Six women affected by serious illness and palliative care have open written letters to their national decision makers, urging them to take a leading role in advancing palliative care in their countries.
The letters were published in a report released today, World Hospice and Palliative Care Day, by the Worldwide Hospice Palliative Care Alliance.
61.5 million people worldwide experience serious health-related suffering which could be addressed by palliative care. Unfortunately, less than 10% of those that need palliative care can access it and 42% of the world's countries have no palliative care services at all.
This is despite the fact that an essential package of palliative care in low- and middle-income countries costs about $3 per capita.
The report contains the open letters of six extraordinary women from Australia, Bangladesh, India, South Africa and the UK to decision makers who can influence access to palliative care.
These women are directly affected by palliative care through living with serious illness themselves or being parents of children with serious illnesses. They are working to make a difference to the lives of other adults and children who are affected.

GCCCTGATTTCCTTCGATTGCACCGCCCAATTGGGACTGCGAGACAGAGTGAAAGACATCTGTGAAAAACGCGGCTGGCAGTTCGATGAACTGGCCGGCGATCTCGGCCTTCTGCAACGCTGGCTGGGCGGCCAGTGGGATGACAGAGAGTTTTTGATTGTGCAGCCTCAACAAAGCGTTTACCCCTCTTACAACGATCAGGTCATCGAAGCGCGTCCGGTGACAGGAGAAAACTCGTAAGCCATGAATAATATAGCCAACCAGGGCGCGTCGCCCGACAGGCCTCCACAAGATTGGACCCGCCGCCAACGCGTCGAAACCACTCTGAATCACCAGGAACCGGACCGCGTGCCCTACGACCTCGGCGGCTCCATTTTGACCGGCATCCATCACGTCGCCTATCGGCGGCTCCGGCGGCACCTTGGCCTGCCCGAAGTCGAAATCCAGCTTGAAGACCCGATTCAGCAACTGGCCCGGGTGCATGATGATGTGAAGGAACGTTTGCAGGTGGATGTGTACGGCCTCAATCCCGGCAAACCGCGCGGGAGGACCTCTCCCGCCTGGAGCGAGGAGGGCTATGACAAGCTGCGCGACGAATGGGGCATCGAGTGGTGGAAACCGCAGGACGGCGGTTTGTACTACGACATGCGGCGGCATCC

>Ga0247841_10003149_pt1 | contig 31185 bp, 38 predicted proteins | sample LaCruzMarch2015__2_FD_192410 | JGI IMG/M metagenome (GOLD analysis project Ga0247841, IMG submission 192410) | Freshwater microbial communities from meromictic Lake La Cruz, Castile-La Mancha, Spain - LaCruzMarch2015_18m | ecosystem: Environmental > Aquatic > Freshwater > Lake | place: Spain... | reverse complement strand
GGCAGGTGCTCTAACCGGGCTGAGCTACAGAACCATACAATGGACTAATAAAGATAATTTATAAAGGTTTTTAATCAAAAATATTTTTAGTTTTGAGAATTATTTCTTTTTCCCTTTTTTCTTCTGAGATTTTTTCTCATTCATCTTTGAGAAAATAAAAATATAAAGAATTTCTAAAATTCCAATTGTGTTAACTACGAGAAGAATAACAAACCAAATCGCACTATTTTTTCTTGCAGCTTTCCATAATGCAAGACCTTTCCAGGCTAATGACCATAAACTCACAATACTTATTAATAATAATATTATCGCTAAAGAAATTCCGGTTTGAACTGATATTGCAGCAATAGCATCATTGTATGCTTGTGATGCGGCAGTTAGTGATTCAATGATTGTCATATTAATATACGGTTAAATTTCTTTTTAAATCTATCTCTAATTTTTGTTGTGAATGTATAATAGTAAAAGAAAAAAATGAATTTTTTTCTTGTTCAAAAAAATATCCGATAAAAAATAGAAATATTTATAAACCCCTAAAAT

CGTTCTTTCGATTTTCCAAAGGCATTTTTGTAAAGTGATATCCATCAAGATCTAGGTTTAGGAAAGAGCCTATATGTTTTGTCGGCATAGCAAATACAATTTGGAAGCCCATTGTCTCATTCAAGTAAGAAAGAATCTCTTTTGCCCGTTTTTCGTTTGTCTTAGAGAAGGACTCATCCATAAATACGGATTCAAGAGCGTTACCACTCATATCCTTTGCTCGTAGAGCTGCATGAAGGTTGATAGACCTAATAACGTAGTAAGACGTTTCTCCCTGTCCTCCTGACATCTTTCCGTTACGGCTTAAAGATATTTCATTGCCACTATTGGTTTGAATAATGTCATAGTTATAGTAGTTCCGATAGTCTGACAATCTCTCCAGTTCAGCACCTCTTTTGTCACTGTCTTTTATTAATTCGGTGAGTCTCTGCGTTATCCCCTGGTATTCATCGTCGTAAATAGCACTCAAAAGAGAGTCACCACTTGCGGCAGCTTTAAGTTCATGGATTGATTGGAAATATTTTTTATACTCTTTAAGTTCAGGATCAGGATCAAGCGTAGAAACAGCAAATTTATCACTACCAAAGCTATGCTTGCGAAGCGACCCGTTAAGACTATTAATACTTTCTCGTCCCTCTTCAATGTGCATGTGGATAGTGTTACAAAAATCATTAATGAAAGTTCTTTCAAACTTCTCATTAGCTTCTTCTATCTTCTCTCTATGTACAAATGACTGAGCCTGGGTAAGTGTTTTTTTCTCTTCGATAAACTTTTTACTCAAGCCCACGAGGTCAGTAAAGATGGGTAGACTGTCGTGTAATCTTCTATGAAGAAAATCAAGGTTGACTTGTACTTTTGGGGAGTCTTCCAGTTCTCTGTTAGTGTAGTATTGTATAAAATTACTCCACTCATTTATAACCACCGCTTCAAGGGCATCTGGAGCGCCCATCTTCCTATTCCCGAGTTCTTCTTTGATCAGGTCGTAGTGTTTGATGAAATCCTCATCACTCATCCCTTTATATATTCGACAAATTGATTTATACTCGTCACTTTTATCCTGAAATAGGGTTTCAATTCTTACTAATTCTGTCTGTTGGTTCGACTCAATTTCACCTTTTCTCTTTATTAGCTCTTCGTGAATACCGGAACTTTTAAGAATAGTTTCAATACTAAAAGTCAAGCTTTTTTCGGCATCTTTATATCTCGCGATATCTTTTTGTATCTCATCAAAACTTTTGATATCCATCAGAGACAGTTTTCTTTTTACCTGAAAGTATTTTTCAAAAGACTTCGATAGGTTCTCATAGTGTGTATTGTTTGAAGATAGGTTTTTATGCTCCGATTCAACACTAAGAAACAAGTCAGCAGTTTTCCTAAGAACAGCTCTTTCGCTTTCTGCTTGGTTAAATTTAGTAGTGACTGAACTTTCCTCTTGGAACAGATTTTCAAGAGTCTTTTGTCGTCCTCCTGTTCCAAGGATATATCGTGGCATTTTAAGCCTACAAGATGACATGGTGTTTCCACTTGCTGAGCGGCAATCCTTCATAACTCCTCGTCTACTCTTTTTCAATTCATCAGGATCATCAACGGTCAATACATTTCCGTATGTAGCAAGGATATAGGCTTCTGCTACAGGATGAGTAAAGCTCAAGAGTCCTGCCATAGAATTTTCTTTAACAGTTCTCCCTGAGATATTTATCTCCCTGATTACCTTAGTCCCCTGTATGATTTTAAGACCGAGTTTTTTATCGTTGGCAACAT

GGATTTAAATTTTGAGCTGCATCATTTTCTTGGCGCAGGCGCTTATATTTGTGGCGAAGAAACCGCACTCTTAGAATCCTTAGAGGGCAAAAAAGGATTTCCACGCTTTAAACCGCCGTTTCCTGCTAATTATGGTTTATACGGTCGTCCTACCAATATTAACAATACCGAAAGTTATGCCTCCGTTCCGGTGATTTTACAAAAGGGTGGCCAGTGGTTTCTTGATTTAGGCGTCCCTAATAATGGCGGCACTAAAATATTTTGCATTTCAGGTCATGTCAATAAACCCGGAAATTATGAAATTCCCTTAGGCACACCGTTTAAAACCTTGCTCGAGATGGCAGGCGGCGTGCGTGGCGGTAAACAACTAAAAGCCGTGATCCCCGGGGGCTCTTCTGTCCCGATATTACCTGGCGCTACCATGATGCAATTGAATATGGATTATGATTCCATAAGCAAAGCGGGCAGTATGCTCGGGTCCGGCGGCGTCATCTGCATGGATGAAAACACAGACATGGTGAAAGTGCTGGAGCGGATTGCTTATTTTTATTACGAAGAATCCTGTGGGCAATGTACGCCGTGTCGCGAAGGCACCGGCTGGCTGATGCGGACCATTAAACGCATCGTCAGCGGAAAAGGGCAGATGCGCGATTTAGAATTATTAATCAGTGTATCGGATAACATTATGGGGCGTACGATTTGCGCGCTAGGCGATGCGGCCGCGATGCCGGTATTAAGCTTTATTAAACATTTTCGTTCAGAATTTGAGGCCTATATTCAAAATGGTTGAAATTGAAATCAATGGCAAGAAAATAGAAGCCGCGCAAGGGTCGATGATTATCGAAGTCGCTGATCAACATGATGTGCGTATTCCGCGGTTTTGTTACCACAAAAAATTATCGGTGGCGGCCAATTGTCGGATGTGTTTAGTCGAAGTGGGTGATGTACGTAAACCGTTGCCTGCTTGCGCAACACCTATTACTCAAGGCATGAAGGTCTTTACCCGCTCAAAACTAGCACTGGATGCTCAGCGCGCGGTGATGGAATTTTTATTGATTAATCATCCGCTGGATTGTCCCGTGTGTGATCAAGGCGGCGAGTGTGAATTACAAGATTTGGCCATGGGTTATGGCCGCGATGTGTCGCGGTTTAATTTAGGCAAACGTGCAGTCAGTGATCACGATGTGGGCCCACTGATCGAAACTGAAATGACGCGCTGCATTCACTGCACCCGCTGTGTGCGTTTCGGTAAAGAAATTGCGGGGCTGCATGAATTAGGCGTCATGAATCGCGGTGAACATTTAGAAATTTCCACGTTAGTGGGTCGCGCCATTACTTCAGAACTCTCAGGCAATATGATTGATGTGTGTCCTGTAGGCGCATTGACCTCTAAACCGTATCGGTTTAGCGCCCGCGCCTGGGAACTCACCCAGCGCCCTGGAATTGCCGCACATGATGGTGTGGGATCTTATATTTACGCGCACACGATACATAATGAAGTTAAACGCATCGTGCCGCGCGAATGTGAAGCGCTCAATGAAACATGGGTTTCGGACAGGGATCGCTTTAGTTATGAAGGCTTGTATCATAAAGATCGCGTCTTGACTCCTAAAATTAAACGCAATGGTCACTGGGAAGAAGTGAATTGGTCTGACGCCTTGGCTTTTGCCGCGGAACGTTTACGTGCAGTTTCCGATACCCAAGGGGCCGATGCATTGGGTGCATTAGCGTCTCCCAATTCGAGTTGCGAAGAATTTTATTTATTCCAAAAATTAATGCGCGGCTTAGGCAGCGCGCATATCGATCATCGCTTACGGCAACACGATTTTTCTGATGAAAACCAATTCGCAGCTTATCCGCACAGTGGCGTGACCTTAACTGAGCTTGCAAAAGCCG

They aim to encourage greater understanding of and commitment to ending avoidable suffering and making palliative care available for all as part of the move towards Universal Health Coverage.
As countries move towards Universal Health Coverage, the voices of those affected by serious illness must be heard to ensure equitable coverage of palliative care for those who need it.
You can download the report from The WHPCA website.